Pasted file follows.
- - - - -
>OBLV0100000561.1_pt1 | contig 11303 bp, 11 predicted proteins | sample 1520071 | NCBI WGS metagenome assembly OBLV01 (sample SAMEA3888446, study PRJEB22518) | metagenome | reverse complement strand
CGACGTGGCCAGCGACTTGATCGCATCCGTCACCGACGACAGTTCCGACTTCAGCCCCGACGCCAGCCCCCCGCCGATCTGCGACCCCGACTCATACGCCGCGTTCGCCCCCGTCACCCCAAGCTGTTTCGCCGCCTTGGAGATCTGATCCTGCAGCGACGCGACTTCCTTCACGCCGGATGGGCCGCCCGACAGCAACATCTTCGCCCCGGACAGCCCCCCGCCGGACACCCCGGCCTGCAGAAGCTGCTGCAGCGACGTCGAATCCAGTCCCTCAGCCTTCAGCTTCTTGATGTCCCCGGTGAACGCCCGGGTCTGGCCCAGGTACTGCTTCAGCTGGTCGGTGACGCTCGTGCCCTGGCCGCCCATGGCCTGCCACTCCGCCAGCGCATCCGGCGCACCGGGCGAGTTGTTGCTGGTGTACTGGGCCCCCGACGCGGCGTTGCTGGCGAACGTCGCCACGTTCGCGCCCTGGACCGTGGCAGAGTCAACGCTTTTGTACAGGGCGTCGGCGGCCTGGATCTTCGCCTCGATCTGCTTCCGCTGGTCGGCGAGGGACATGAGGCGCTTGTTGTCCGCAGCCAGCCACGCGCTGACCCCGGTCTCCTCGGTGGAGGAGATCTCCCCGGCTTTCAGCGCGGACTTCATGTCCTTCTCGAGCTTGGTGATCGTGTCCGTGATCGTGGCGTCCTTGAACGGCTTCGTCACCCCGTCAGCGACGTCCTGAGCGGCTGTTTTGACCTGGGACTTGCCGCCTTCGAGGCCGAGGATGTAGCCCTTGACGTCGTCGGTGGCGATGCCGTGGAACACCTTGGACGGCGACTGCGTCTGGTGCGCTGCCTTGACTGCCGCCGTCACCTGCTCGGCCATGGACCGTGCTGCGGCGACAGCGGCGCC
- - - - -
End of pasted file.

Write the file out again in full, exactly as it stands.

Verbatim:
>OBLV0100000561.1_pt1 | contig 11303 bp, 11 predicted proteins | sample 1520071 | NCBI WGS metagenome assembly OBLV01 (sample SAMEA3888446, study PRJEB22518) | metagenome | reverse complement strand
CGACGTGGCCAGCGACTTGATCGCATCCGTCACCGACGACAGTTCCGACTTCAGCCCCGACGCCAGCCCCCCGCCGATCTGCGACCCCGACTCATACGCCGCGTTCGCCCCCGTCACCCCAAGCTGTTTCGCCGCCTTGGAGATCTGATCCTGCAGCGACGCGACTTCCTTCACGCCGGATGGGCCGCCCGACAGCAACATCTTCGCCCCGGACAGCCCCCCGCCGGACACCCCGGCCTGCAGAAGCTGCTGCAGCGACGTCGAATCCAGTCCCTCAGCCTTCAGCTTCTTGATGTCCCCGGTGAACGCCCGGGTCTGGCCCAGGTACTGCTTCAGCTGGTCGGTGACGCTCGTGCCCTGGCCGCCCATGGCCTGCCACTCCGCCAGCGCATCCGGCGCACCGGGCGAGTTGTTGCTGGTGTACTGGGCCCCCGACGCGGCGTTGCTGGCGAACGTCGCCACGTTCGCGCCCTGGACCGTGGCAGAGTCAACGCTTTTGTACAGGGCGTCGGCGGCCTGGATCTTCGCCTCGATCTGCTTCCGCTGGTCGGCGAGGGACATGAGGCGCTTGTTGTCCGCAGCCAGCCACGCGCTGACCCCGGTCTCCTCGGTGGAGGAGATCTCCCCGGCTTTCAGCGCGGACTTCATGTCCTTCTCGAGCTTGGTGATCGTGTCCGTGATCGTGGCGTCCTTGAACGGCTTCGTCACCCCGTCAGCGACGTCCTGAGCGGCTGTTTTGACCTGGGACTTGCCGCCTTCGAGGCCGAGGATGTAGCCCTTGACGTCGTCGGTGGCGATGCCGTGGAACACCTTGGACGGCGACTGCGTCTGGTGCGCTGCCTTGACTGCCGCCGTCACCTGCTCGGCCATGGACCGTGCTGCGGCGACAGCGGCGCC